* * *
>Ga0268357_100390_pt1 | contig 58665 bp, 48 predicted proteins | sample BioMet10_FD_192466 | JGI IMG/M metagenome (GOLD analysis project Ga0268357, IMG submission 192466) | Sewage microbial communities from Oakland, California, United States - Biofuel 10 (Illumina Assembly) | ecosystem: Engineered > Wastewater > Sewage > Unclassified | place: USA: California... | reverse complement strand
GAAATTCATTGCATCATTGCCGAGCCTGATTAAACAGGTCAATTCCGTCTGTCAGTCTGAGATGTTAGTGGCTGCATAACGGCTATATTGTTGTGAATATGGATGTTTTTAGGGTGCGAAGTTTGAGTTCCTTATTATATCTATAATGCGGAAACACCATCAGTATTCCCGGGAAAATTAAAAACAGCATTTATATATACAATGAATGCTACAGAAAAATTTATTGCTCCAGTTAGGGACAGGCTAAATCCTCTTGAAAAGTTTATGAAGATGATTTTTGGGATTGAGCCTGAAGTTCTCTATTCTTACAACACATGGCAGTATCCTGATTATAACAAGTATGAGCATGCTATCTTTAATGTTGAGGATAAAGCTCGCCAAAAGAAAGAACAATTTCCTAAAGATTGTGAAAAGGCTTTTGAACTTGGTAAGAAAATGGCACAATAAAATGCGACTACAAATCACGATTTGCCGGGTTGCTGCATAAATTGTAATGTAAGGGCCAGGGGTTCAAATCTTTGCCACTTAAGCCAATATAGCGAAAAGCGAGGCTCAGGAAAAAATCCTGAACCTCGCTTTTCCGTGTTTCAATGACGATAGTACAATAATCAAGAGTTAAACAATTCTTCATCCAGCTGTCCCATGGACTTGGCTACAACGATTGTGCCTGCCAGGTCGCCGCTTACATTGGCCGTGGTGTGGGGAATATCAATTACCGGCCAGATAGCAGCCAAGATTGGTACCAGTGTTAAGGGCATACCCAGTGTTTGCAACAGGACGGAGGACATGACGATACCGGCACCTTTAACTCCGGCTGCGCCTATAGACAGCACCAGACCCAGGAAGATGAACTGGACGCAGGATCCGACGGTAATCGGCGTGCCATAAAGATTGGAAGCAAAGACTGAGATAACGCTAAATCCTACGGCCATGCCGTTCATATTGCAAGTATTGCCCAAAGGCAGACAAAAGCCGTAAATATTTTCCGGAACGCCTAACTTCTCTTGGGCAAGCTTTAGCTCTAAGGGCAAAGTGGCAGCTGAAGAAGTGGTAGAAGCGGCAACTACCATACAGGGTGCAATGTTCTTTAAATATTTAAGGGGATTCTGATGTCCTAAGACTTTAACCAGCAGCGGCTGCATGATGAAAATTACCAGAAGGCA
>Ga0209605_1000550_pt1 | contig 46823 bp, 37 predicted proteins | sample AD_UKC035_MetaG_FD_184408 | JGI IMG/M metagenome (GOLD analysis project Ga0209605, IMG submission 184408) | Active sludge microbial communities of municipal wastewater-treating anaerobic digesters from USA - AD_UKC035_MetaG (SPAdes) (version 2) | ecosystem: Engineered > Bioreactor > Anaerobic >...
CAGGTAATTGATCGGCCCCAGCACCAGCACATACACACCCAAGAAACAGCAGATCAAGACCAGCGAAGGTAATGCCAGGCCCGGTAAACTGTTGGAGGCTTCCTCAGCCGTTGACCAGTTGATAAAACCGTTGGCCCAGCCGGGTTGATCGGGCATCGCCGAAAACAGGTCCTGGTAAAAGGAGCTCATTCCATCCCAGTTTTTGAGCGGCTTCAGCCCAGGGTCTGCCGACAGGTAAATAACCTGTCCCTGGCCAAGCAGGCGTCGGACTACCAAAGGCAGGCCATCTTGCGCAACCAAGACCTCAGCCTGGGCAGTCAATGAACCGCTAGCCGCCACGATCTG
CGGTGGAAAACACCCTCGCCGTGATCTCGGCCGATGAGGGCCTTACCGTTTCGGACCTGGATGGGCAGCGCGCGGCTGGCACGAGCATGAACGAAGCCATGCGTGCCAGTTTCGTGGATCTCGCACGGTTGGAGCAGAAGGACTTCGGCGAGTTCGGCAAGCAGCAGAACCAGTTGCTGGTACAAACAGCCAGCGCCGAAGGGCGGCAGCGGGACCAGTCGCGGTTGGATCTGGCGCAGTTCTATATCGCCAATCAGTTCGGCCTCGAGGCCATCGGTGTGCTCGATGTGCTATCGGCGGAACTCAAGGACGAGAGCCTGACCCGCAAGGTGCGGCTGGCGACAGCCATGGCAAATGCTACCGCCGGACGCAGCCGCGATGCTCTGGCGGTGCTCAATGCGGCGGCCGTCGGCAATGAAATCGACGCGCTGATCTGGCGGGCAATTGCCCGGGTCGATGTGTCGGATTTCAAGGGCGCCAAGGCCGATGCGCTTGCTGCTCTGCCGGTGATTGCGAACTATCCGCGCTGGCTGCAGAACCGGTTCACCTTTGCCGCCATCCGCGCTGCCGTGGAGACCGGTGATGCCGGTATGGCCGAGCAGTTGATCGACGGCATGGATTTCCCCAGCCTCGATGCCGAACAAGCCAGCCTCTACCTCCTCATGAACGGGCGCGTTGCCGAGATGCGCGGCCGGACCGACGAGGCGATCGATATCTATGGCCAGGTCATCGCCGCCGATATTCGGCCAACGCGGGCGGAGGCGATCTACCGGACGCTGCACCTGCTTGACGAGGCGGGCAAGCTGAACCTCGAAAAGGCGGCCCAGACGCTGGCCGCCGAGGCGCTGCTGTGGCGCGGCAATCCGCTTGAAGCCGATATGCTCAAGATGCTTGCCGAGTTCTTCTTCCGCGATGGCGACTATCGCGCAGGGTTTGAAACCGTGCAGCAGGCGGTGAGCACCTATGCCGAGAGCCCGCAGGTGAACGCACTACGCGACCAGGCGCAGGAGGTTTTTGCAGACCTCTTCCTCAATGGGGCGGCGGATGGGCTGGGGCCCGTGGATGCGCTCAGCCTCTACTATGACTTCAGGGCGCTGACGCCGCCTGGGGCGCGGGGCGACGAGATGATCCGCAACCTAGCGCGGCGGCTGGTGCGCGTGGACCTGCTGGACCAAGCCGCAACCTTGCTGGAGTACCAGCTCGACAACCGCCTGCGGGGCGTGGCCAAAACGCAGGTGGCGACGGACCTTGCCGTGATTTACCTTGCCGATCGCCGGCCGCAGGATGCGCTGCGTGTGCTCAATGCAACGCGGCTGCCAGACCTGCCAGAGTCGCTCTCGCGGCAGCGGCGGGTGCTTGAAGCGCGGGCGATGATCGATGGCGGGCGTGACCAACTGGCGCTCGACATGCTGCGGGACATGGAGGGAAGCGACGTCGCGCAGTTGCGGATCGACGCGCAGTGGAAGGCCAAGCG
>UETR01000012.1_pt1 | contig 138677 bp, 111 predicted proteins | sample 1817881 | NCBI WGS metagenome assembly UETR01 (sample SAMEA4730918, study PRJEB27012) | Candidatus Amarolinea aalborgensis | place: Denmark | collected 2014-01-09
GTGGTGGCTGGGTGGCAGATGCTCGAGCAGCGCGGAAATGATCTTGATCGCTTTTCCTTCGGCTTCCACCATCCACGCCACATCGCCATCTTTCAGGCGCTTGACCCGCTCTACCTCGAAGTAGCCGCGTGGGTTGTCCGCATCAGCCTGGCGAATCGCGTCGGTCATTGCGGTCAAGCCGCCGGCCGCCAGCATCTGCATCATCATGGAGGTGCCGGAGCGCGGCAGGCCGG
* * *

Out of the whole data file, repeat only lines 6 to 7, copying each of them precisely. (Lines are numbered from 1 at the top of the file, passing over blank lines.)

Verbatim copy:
>UETR01000012.1_pt1 | contig 138677 bp, 111 predicted proteins | sample 1817881 | NCBI WGS metagenome assembly UETR01 (sample SAMEA4730918, study PRJEB27012) | Candidatus Amarolinea aalborgensis | place: Denmark | collected 2014-01-09
GTGGTGGCTGGGTGGCAGATGCTCGAGCAGCGCGGAAATGATCTTGATCGCTTTTCCTTCGGCTTCCACCATCCACGCCACATCGCCATCTTTCAGGCGCTTGACCCGCTCTACCTCGAAGTAGCCGCGTGGGTTGTCCGCATCAGCCTGGCGAATCGCGTCGGTCATTGCGGTCAAGCCGCCGGCCGCCAGCATCTGCATCATCATGGAGGTGCCGGAGCGCGGCAGGCCGG